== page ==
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BACKGROUND: Quantification of total cardiovascular risk is essential for individualizing hypertension treatment. This study aimed to develop and validate a novel, machine-learning-derived model to predict cardiovascular mortality risk using office blood pressure (OBP) and ambulatory blood pressure (ABP). METHODS: The performance of the novel risk score was compared with existing risk scores, and the possibility of predicting ABP phenotypes utilizing clinical variables was assessed. Using data from 59 124 patients enrolled in the Spanish ABP Monitoring registry, machine-learning approaches (logistic regression, gradient-boosted decision trees, and deep neural networks) and stepwise forward feature selection were used. RESULTS: For the prediction of cardiovascular mortality, deep neural networks yielded the highest clinical performance. The novel mortality prediction models using OBP and ABP outperformed other risk scores. The area under the curve achieved by the novel approach, already when using OBP variables, was significantly higher when compared with the area under the curve of the Framingham risk score, Systemic Coronary Risk Estimation 2, and Atherosclerotic Cardiovascular Disease score. However, the prediction of cardiovascular mortality with ABP instead of OBP data significantly increased the area under the curve (0.870 versus 0.865; P=3.61×10-28), accuracy, and specificity, respectively. The prediction of ABP phenotypes (ie, white-coat, ambulatory, and masked hypertension) using clinical characteristics was limited. CONCLUSIONS: The receiver operating characteristic curves for cardiovascular mortality using ABP and OBP with deep neural network models outperformed all other risk metrics, indicating the potential for improving current risk scores by applying state-of-the-art machine learning approaches. The prediction of cardiovascular mortality using ABP data led to a significant increase in area under the curve and performance metrics.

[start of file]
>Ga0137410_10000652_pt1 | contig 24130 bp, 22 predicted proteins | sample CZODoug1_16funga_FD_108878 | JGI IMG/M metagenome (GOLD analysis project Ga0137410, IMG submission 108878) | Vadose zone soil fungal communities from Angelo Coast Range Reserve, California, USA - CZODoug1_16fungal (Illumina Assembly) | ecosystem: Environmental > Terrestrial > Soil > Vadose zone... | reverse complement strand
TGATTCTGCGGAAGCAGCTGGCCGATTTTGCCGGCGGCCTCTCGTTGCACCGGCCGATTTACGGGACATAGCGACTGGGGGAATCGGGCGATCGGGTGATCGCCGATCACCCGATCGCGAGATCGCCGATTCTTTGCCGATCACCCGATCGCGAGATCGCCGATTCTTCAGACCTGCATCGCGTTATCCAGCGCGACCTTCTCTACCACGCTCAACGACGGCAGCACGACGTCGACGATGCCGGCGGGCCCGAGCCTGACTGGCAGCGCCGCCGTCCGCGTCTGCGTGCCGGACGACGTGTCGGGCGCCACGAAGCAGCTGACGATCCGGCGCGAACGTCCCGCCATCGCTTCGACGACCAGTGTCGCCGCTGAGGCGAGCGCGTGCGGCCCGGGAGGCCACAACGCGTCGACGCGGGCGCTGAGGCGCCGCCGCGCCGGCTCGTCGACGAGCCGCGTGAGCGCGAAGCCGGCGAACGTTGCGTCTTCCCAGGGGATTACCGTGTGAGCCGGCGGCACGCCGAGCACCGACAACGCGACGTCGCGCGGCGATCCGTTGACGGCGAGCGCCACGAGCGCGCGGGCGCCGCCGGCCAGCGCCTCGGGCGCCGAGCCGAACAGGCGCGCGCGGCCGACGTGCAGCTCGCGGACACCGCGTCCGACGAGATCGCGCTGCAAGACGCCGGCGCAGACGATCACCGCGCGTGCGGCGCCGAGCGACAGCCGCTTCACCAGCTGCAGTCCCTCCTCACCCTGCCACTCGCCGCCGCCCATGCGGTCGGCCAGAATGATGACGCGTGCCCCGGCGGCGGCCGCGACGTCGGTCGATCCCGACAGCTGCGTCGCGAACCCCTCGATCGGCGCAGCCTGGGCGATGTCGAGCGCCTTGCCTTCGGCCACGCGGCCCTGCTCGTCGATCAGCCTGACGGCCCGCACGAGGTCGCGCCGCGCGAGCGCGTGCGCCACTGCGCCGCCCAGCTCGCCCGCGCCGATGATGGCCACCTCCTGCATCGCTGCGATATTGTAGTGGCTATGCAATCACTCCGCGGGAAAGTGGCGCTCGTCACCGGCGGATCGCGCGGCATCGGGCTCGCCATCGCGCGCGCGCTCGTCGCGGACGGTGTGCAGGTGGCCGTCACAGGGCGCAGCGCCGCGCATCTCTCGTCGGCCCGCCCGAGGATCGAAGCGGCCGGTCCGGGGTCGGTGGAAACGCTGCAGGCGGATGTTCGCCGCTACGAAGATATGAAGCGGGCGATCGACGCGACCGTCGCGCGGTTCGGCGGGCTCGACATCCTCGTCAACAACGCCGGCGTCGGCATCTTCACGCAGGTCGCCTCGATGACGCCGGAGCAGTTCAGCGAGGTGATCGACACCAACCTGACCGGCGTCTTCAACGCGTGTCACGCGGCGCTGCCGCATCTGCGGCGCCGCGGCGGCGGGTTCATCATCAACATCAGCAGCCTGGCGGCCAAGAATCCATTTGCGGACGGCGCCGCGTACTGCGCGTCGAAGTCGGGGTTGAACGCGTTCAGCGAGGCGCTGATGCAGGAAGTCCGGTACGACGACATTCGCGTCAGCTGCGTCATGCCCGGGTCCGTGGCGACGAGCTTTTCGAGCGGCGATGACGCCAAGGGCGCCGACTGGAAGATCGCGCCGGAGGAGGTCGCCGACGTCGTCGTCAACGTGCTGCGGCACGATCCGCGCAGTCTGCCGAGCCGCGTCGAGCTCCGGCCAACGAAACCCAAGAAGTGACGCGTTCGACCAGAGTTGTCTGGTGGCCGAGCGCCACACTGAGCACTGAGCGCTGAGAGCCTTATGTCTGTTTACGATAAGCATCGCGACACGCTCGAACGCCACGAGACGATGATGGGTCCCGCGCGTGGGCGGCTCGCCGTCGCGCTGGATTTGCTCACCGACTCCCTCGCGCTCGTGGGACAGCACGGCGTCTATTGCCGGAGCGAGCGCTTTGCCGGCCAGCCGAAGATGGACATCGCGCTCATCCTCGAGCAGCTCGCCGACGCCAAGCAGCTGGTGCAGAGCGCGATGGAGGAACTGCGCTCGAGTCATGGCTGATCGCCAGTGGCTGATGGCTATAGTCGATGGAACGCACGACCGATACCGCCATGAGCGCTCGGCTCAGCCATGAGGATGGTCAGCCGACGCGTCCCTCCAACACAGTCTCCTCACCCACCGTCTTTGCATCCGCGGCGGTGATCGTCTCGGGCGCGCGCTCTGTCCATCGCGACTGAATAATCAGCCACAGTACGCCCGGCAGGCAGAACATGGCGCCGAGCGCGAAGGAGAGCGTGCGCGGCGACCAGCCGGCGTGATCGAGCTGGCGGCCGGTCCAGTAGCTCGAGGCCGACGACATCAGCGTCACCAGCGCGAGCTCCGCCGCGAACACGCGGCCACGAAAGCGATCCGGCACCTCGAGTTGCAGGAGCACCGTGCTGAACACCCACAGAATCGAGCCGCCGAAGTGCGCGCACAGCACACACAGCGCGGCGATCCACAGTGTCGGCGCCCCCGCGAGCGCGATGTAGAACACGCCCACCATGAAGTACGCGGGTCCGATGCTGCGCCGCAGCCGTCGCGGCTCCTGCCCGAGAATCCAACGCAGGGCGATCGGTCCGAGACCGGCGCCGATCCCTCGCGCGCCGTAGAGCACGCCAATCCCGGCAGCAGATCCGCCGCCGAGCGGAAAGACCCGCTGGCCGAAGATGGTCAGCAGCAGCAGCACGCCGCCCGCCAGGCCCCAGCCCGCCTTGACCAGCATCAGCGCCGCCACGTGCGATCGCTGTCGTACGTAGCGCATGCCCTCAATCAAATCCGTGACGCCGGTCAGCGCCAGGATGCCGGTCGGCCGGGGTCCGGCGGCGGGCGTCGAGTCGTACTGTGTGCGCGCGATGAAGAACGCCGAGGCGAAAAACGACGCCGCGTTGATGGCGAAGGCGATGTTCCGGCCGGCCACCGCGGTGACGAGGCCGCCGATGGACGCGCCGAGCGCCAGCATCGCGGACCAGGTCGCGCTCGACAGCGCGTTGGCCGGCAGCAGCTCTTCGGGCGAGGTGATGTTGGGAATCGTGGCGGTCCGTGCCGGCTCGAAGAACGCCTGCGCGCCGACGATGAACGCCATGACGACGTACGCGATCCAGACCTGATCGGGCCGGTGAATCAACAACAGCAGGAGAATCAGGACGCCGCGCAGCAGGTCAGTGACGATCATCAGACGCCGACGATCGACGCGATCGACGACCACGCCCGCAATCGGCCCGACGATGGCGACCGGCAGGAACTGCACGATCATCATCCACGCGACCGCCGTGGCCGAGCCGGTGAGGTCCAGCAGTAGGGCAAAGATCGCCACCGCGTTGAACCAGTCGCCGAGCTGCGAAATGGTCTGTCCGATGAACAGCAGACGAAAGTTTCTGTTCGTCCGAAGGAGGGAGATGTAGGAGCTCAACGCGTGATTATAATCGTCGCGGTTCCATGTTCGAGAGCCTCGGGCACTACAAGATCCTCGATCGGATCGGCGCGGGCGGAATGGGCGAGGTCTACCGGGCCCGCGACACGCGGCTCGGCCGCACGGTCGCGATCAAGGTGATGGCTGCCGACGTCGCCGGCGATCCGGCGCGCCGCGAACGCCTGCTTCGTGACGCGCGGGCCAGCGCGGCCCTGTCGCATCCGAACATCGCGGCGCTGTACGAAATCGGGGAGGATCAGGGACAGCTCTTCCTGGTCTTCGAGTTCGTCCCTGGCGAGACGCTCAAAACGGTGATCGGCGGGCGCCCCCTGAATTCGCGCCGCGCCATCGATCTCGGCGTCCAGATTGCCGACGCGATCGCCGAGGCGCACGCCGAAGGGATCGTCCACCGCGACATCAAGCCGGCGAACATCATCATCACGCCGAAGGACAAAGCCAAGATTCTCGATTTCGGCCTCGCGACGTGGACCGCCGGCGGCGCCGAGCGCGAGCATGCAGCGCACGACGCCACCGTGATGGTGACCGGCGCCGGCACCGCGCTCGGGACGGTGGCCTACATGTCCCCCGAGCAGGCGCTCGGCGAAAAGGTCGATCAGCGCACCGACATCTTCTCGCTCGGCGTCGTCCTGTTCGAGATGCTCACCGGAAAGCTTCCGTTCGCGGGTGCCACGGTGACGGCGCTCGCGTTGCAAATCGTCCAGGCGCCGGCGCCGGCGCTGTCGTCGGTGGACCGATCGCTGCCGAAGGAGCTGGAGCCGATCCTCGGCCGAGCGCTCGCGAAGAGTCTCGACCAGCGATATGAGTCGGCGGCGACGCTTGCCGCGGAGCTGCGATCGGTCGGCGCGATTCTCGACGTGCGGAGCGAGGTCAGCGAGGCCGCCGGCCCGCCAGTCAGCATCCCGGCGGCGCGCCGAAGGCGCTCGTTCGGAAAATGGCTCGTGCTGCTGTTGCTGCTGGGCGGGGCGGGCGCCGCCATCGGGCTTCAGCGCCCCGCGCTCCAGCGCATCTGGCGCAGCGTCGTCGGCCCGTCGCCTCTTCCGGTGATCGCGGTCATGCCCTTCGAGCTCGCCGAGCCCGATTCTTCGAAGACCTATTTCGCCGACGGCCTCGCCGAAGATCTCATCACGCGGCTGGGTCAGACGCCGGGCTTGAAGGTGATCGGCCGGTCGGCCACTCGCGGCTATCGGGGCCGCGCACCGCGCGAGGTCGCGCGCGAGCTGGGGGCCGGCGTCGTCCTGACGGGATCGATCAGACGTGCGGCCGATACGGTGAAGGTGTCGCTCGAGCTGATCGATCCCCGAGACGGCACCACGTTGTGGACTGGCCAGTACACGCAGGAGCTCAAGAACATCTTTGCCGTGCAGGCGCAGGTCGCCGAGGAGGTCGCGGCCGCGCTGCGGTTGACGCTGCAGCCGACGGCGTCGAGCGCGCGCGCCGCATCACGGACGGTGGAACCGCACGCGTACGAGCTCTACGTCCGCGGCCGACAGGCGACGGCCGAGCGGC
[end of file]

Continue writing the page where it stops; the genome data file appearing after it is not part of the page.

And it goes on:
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artificial intelligence, blood pressure, machine learning, neural networks, computer, risk factors